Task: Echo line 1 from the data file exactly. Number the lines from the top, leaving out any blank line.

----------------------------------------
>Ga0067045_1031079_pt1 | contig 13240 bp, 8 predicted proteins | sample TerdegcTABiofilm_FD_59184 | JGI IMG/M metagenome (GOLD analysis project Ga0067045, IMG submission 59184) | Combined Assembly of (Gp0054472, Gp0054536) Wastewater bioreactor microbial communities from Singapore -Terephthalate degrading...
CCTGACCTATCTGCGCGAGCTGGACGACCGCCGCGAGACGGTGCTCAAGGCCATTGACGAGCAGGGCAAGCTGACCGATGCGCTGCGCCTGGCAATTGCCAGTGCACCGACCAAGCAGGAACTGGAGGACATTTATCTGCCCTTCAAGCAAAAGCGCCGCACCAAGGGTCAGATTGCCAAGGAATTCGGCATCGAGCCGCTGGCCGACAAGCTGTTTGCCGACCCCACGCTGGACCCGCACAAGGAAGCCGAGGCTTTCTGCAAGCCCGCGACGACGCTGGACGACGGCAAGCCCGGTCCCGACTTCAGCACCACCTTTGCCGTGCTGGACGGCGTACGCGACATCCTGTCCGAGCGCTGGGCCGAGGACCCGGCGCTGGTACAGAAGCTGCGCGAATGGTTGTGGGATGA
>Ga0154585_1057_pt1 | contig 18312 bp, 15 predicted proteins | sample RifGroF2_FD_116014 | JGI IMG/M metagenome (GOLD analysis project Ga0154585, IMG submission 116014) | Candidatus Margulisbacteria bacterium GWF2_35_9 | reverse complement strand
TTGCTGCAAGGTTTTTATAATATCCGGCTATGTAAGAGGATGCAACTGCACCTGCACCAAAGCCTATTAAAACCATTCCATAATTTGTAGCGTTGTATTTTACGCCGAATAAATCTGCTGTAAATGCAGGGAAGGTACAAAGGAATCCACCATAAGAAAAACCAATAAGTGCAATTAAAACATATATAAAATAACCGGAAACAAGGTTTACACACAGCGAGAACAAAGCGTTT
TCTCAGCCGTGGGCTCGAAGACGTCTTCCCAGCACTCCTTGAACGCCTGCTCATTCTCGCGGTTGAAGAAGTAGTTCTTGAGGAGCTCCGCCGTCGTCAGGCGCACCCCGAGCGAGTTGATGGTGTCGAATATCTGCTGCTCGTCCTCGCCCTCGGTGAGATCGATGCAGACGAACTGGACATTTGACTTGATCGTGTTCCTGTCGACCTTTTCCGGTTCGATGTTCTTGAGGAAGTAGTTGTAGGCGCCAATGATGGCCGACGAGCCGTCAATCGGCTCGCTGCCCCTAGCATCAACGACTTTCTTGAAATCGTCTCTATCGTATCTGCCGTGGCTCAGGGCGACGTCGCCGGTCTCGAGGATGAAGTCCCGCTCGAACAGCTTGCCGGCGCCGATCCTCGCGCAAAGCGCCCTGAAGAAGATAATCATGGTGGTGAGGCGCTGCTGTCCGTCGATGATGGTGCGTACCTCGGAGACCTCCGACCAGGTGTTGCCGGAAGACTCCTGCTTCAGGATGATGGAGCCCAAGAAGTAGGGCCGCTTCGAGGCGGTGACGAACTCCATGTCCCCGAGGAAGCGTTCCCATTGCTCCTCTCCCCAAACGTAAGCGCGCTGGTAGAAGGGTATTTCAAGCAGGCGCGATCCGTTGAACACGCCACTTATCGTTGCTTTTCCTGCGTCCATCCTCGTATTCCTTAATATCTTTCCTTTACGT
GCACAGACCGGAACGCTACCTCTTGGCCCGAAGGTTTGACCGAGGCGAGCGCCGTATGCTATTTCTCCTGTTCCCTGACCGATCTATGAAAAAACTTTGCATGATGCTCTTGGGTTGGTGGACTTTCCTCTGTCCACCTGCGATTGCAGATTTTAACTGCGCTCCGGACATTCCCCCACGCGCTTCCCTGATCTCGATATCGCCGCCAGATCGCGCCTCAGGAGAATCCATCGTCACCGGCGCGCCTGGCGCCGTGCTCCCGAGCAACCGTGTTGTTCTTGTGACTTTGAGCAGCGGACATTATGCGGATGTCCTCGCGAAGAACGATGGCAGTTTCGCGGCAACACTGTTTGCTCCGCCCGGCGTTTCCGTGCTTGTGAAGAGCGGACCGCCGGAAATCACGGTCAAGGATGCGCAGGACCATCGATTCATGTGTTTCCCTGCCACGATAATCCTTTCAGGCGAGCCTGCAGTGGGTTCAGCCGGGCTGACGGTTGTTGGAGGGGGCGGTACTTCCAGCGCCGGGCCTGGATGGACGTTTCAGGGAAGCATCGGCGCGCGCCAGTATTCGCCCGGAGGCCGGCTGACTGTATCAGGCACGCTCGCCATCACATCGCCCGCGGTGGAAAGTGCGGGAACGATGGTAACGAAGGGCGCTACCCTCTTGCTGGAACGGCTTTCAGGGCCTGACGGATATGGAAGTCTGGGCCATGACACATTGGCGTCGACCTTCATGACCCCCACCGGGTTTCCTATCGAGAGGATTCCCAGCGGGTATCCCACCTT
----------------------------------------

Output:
>Ga0067045_1031079_pt1 | contig 13240 bp, 8 predicted proteins | sample TerdegcTABiofilm_FD_59184 | JGI IMG/M metagenome (GOLD analysis project Ga0067045, IMG submission 59184) | Combined Assembly of (Gp0054472, Gp0054536) Wastewater bioreactor microbial communities from Singapore -Terephthalate degrading...